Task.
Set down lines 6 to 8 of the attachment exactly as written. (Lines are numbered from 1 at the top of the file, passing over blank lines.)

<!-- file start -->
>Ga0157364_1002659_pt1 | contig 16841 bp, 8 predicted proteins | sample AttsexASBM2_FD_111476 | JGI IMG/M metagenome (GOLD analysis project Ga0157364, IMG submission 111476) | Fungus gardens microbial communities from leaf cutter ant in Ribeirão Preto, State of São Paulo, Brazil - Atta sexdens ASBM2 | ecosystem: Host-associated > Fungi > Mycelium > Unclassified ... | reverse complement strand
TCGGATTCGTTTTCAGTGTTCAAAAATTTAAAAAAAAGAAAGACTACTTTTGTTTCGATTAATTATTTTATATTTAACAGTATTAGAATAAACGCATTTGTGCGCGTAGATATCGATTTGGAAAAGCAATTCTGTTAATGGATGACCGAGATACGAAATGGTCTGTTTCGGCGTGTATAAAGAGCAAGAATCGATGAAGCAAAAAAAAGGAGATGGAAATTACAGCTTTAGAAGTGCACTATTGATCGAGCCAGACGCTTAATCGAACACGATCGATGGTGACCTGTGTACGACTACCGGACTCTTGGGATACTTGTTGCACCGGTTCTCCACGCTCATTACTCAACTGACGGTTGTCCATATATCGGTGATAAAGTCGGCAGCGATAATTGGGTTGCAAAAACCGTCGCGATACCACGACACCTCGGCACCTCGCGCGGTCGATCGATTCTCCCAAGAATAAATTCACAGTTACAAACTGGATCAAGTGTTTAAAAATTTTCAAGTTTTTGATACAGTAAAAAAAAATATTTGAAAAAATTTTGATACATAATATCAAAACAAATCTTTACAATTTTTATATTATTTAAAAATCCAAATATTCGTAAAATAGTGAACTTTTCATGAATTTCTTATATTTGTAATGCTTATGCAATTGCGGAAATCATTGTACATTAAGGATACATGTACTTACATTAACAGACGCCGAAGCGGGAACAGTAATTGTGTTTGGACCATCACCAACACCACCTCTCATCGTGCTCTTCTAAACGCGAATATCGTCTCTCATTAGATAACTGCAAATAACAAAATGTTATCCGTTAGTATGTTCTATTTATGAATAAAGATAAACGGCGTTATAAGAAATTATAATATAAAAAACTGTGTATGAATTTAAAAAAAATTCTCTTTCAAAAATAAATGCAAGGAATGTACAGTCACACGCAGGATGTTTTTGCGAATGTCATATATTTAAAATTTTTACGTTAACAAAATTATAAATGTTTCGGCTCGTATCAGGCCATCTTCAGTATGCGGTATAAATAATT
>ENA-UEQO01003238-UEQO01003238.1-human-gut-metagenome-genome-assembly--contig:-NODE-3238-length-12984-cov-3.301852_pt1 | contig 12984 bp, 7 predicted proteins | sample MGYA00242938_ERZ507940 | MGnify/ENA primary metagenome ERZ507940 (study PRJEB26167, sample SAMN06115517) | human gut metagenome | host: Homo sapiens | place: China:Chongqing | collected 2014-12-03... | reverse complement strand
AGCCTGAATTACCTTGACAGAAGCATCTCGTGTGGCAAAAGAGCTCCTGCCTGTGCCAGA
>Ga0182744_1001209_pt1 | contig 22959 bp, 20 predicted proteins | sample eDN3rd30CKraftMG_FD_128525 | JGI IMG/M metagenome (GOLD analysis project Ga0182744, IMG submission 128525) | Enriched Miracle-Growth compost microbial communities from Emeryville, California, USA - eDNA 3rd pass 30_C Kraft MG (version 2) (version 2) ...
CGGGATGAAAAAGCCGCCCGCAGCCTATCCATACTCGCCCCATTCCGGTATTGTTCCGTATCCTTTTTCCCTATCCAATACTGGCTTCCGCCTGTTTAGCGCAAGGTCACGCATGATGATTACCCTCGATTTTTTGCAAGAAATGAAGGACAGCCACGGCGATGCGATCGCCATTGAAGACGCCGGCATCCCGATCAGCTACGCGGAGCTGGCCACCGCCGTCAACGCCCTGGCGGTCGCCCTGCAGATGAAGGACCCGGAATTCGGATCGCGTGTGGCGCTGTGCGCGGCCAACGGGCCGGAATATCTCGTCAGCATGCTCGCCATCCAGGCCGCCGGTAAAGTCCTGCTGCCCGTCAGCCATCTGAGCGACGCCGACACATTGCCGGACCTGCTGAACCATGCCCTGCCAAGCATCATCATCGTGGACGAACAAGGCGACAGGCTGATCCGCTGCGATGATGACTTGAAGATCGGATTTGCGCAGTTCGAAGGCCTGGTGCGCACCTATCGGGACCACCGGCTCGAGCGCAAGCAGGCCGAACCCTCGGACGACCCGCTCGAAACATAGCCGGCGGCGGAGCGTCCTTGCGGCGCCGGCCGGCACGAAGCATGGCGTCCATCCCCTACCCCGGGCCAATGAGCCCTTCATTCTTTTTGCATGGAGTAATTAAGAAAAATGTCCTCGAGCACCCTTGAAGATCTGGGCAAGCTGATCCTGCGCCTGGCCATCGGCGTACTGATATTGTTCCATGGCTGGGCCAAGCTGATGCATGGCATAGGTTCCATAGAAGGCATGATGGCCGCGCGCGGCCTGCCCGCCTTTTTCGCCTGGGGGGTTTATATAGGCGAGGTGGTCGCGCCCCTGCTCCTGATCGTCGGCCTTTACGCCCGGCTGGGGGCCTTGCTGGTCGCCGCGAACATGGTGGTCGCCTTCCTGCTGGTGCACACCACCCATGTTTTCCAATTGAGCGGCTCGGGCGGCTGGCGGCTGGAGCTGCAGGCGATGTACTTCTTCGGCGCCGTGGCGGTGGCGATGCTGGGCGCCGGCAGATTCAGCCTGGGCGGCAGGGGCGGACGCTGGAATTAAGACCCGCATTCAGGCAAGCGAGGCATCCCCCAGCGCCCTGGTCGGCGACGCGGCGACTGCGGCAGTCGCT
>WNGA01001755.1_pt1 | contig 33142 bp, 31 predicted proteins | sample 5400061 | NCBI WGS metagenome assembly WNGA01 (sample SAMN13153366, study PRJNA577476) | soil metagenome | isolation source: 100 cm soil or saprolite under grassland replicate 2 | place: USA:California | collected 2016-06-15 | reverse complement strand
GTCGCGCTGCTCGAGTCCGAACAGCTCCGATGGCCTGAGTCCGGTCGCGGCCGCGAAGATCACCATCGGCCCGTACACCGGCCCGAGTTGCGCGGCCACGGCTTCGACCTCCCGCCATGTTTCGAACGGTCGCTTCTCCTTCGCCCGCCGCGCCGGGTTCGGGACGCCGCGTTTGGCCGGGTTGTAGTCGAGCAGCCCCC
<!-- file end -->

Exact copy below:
CGGGATGAAAAAGCCGCCCGCAGCCTATCCATACTCGCCCCATTCCGGTATTGTTCCGTATCCTTTTTCCCTATCCAATACTGGCTTCCGCCTGTTTAGCGCAAGGTCACGCATGATGATTACCCTCGATTTTTTGCAAGAAATGAAGGACAGCCACGGCGATGCGATCGCCATTGAAGACGCCGGCATCCCGATCAGCTACGCGGAGCTGGCCACCGCCGTCAACGCCCTGGCGGTCGCCCTGCAGATGAAGGACCCGGAATTCGGATCGCGTGTGGCGCTGTGCGCGGCCAACGGGCCGGAATATCTCGTCAGCATGCTCGCCATCCAGGCCGCCGGTAAAGTCCTGCTGCCCGTCAGCCATCTGAGCGACGCCGACACATTGCCGGACCTGCTGAACCATGCCCTGCCAAGCATCATCATCGTGGACGAACAAGGCGACAGGCTGATCCGCTGCGATGATGACTTGAAGATCGGATTTGCGCAGTTCGAAGGCCTGGTGCGCACCTATCGGGACCACCGGCTCGAGCGCAAGCAGGCCGAACCCTCGGACGACCCGCTCGAAACATAGCCGGCGGCGGAGCGTCCTTGCGGCGCCGGCCGGCACGAAGCATGGCGTCCATCCCCTACCCCGGGCCAATGAGCCCTTCATTCTTTTTGCATGGAGTAATTAAGAAAAATGTCCTCGAGCACCCTTGAAGATCTGGGCAAGCTGATCCTGCGCCTGGCCATCGGCGTACTGATATTGTTCCATGGCTGGGCCAAGCTGATGCATGGCATAGGTTCCATAGAAGGCATGATGGCCGCGCGCGGCCTGCCCGCCTTTTTCGCCTGGGGGGTTTATATAGGCGAGGTGGTCGCGCCCCTGCTCCTGATCGTCGGCCTTTACGCCCGGCTGGGGGCCTTGCTGGTCGCCGCGAACATGGTGGTCGCCTTCCTGCTGGTGCACACCACCCATGTTTTCCAATTGAGCGGCTCGGGCGGCTGGCGGCTGGAGCTGCAGGCGATGTACTTCTTCGGCGCCGTGGCGGTGGCGATGCTGGGCGCCGGCAGATTCAGCCTGGGCGGCAGGGGCGGACGCTGGAATTAAGACCCGCATTCAGGCAAGCGAGGCATCCCCCAGCGCCCTGGTCGGCGACGCGGCGACTGCGGCAGTCGCT
>WNGA01001755.1_pt1 | contig 33142 bp, 31 predicted proteins | sample 5400061 | NCBI WGS metagenome assembly WNGA01 (sample SAMN13153366, study PRJNA577476) | soil metagenome | isolation source: 100 cm soil or saprolite under grassland replicate 2 | place: USA:California | collected 2016-06-15 | reverse complement strand
GTCGCGCTGCTCGAGTCCGAACAGCTCCGATGGCCTGAGTCCGGTCGCGGCCGCGAAGATCACCATCGGCCCGTACACCGGCCCGAGTTGCGCGGCCACGGCTTCGACCTCCCGCCATGTTTCGAACGGTCGCTTCTCCTTCGCCCGCCGCGCCGGGTTCGGGACGCCGCGTTTGGCCGGGTTGTAGTCGAGCAGCCCCC